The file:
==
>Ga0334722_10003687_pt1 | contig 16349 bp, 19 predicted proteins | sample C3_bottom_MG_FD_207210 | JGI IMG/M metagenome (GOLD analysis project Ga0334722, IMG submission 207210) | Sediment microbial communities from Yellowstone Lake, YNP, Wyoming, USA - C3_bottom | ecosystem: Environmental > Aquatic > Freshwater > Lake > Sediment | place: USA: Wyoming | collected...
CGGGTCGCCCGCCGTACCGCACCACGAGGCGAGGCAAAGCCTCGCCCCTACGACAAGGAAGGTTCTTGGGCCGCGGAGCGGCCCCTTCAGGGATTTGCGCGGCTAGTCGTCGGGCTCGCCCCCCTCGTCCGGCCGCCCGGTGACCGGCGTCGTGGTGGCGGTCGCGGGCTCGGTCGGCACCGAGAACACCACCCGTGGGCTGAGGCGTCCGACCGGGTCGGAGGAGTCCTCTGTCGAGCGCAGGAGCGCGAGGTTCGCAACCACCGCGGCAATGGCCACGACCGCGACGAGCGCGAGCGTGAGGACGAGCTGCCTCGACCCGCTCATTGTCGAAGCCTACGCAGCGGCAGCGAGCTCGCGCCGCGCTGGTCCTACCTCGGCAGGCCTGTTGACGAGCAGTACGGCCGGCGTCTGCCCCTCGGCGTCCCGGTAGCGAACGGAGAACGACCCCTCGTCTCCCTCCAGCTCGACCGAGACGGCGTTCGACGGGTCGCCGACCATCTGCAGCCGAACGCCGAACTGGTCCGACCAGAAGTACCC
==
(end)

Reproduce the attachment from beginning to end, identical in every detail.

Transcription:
>Ga0334722_10003687_pt1 | contig 16349 bp, 19 predicted proteins | sample C3_bottom_MG_FD_207210 | JGI IMG/M metagenome (GOLD analysis project Ga0334722, IMG submission 207210) | Sediment microbial communities from Yellowstone Lake, YNP, Wyoming, USA - C3_bottom | ecosystem: Environmental > Aquatic > Freshwater > Lake > Sediment | place: USA: Wyoming | collected...
CGGGTCGCCCGCCGTACCGCACCACGAGGCGAGGCAAAGCCTCGCCCCTACGACAAGGAAGGTTCTTGGGCCGCGGAGCGGCCCCTTCAGGGATTTGCGCGGCTAGTCGTCGGGCTCGCCCCCCTCGTCCGGCCGCCCGGTGACCGGCGTCGTGGTGGCGGTCGCGGGCTCGGTCGGCACCGAGAACACCACCCGTGGGCTGAGGCGTCCGACCGGGTCGGAGGAGTCCTCTGTCGAGCGCAGGAGCGCGAGGTTCGCAACCACCGCGGCAATGGCCACGACCGCGACGAGCGCGAGCGTGAGGACGAGCTGCCTCGACCCGCTCATTGTCGAAGCCTACGCAGCGGCAGCGAGCTCGCGCCGCGCTGGTCCTACCTCGGCAGGCCTGTTGACGAGCAGTACGGCCGGCGTCTGCCCCTCGGCGTCCCGGTAGCGAACGGAGAACGACCCCTCGTCTCCCTCCAGCTCGACCGAGACGGCGTTCGACGGGTCGCCGACCATCTGCAGCCGAACGCCGAACTGGTCCGACCAGAAGTACCC